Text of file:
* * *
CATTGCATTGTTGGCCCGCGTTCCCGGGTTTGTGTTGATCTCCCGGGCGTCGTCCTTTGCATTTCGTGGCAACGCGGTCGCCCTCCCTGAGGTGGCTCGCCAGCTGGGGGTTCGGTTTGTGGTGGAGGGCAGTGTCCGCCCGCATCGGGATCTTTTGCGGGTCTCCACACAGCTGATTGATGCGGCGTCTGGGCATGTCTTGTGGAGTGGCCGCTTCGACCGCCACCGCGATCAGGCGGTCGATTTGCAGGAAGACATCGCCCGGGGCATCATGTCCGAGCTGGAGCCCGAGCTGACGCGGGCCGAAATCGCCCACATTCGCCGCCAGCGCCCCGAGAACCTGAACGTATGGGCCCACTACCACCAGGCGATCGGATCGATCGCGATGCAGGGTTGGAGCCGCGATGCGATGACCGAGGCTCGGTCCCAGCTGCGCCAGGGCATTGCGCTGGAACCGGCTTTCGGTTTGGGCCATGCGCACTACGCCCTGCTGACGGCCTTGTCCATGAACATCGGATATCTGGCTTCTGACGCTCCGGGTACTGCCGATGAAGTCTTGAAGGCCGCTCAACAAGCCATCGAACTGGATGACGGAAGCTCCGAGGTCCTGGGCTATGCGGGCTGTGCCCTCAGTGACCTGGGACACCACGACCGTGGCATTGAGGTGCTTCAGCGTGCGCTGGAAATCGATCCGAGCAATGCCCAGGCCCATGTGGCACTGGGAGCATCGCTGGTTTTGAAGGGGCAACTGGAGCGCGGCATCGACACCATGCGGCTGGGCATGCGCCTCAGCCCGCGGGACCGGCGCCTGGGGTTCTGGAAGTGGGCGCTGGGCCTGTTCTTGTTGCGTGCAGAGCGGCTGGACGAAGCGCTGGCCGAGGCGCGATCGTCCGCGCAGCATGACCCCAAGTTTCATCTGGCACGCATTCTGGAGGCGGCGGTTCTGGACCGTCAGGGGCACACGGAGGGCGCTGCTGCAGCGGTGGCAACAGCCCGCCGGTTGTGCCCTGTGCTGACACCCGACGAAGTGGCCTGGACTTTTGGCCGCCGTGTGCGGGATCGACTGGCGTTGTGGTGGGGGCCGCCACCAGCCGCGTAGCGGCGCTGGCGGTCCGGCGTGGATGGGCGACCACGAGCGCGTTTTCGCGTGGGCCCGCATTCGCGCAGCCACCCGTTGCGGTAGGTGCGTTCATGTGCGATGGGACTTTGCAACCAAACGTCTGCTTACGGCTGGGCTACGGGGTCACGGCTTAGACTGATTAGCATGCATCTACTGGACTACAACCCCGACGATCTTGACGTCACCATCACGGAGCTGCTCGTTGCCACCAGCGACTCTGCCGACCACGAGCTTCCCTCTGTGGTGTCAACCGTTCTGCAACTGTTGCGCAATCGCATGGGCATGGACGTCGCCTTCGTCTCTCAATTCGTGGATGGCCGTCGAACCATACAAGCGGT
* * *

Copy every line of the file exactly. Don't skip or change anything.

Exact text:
CATTGCATTGTTGGCCCGCGTTCCCGGGTTTGTGTTGATCTCCCGGGCGTCGTCCTTTGCATTTCGTGGCAACGCGGTCGCCCTCCCTGAGGTGGCTCGCCAGCTGGGGGTTCGGTTTGTGGTGGAGGGCAGTGTCCGCCCGCATCGGGATCTTTTGCGGGTCTCCACACAGCTGATTGATGCGGCGTCTGGGCATGTCTTGTGGAGTGGCCGCTTCGACCGCCACCGCGATCAGGCGGTCGATTTGCAGGAAGACATCGCCCGGGGCATCATGTCCGAGCTGGAGCCCGAGCTGACGCGGGCCGAAATCGCCCACATTCGCCGCCAGCGCCCCGAGAACCTGAACGTATGGGCCCACTACCACCAGGCGATCGGATCGATCGCGATGCAGGGTTGGAGCCGCGATGCGATGACCGAGGCTCGGTCCCAGCTGCGCCAGGGCATTGCGCTGGAACCGGCTTTCGGTTTGGGCCATGCGCACTACGCCCTGCTGACGGCCTTGTCCATGAACATCGGATATCTGGCTTCTGACGCTCCGGGTACTGCCGATGAAGTCTTGAAGGCCGCTCAACAAGCCATCGAACTGGATGACGGAAGCTCCGAGGTCCTGGGCTATGCGGGCTGTGCCCTCAGTGACCTGGGACACCACGACCGTGGCATTGAGGTGCTTCAGCGTGCGCTGGAAATCGATCCGAGCAATGCCCAGGCCCATGTGGCACTGGGAGCATCGCTGGTTTTGAAGGGGCAACTGGAGCGCGGCATCGACACCATGCGGCTGGGCATGCGCCTCAGCCCGCGGGACCGGCGCCTGGGGTTCTGGAAGTGGGCGCTGGGCCTGTTCTTGTTGCGTGCAGAGCGGCTGGACGAAGCGCTGGCCGAGGCGCGATCGTCCGCGCAGCATGACCCCAAGTTTCATCTGGCACGCATTCTGGAGGCGGCGGTTCTGGACCGTCAGGGGCACACGGAGGGCGCTGCTGCAGCGGTGGCAACAGCCCGCCGGTTGTGCCCTGTGCTGACACCCGACGAAGTGGCCTGGACTTTTGGCCGCCGTGTGCGGGATCGACTGGCGTTGTGGTGGGGGCCGCCACCAGCCGCGTAGCGGCGCTGGCGGTCCGGCGTGGATGGGCGACCACGAGCGCGTTTTCGCGTGGGCCCGCATTCGCGCAGCCACCCGTTGCGGTAGGTGCGTTCATGTGCGATGGGACTTTGCAACCAAACGTCTGCTTACGGCTGGGCTACGGGGTCACGGCTTAGACTGATTAGCATGCATCTACTGGACTACAACCCCGACGATCTTGACGTCACCATCACGGAGCTGCTCGTTGCCACCAGCGACTCTGCCGACCACGAGCTTCCCTCTGTGGTGTCAACCGTTCTGCAACTGTTGCGCAATCGCATGGGCATGGACGTCGCCTTCGTCTCTCAATTCGTGGATGGCCGTCGAACCATACAAGCGGT